Background: Depression and post-traumatic stress disorder have been described after surgical procedures, but not after gastrointestinal endoscopy.
Aims: The aim of our retrospective survey was to determine if new-onset, persistent (>1 month) psychological and/or physical symptoms develop after gastrointestinal endoscopy. We also sought to assess how endoscopy teams respond to patient discomfort during the procedure.
Methods: We conducted in-person interviews among 57 gastroenterologists and endoscopy nurses at two large academic medical centers and a community hospital. Response rate was 81% (57/70).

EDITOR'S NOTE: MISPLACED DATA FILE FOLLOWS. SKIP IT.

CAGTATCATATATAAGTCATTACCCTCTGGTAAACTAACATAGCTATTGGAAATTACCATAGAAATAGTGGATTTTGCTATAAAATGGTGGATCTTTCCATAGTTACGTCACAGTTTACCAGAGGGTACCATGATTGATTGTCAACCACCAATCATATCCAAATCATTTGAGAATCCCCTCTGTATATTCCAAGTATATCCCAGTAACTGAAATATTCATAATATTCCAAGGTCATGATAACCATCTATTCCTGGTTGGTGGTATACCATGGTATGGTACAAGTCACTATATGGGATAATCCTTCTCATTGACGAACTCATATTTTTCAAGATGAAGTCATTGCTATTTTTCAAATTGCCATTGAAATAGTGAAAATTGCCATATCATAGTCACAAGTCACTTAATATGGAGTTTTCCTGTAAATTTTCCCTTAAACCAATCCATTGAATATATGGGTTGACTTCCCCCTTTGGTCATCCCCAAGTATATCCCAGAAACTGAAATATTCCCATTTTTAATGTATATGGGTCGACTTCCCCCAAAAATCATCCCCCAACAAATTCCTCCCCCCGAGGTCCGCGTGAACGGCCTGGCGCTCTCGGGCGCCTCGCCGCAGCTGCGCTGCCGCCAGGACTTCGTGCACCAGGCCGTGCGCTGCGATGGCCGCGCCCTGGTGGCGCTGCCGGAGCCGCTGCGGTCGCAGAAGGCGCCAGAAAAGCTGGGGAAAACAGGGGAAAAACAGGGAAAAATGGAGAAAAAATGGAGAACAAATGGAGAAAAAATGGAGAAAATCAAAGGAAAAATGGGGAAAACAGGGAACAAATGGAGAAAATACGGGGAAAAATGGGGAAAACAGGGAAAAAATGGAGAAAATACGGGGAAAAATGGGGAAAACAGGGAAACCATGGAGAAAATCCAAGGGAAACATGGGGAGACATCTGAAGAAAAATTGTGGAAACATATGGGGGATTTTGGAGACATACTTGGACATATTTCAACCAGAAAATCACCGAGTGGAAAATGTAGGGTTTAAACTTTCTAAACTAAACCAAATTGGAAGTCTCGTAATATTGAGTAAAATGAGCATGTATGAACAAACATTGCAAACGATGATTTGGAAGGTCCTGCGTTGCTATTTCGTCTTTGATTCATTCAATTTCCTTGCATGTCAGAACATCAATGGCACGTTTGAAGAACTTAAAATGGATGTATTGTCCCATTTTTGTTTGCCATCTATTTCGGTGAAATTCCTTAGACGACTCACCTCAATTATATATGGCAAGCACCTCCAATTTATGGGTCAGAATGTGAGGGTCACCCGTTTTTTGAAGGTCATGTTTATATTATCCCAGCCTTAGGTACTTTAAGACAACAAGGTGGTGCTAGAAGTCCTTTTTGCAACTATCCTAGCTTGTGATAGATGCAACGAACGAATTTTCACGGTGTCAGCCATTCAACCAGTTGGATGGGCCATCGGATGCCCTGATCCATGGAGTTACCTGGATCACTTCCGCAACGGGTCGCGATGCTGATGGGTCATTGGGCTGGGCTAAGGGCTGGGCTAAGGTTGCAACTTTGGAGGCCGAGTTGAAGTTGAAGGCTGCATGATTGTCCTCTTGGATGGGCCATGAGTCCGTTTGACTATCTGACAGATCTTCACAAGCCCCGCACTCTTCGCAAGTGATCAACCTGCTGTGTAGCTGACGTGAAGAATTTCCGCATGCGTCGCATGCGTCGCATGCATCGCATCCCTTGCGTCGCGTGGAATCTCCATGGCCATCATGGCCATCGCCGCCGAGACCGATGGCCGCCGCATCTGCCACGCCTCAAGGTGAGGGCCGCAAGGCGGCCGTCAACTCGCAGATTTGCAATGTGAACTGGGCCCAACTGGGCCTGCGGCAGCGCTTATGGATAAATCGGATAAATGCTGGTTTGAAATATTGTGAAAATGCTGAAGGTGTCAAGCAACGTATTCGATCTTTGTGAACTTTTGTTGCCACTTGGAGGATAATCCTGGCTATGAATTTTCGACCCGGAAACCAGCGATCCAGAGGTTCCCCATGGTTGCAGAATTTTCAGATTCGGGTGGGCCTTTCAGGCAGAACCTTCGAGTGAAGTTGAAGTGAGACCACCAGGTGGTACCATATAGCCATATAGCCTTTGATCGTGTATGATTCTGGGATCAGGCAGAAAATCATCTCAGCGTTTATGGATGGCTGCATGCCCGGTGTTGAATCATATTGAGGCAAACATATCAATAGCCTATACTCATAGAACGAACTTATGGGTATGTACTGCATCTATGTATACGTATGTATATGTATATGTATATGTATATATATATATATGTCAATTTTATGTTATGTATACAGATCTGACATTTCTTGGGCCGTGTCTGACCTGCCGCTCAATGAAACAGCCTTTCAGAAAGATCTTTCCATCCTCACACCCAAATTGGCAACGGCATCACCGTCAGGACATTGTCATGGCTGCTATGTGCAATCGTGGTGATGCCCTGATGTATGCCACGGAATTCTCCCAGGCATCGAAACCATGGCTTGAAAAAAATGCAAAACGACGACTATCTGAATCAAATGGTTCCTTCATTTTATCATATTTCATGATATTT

Results: Among gastroenterologists surveyed, 62% had encountered at least one patient with persistent new-onset unexplained physical symptoms, and 48% had encountered at least one patient with persistent new-onset psychological symptoms that started after an endoscopic procedure. A total of 44 such patients were identified, and most were women between 20 and 40 years of age. Common new symptoms that developed after gastrointestinal endoscopy were abdominal discomfort, diarrhea, globus sensation, anxiety disorder and depression. Duration of these symptoms was 1 month to 3 years. Gastroenterologists reported that 4% and endoscopy nurses reported that 10% of patients undergoing endoscopy gestured or requested that the endoscopic procedure be prematurely stopped due to discomfort. Only 11/29 (38%) physicians reported that while obtaining consent for endoscopic procedures, they routinely discuss the possibility of stopping prematurely if the patient becomes uncomfortable. Conclusion Persistent physical or psychological symptoms can develop in some patients after endoscopic procedures.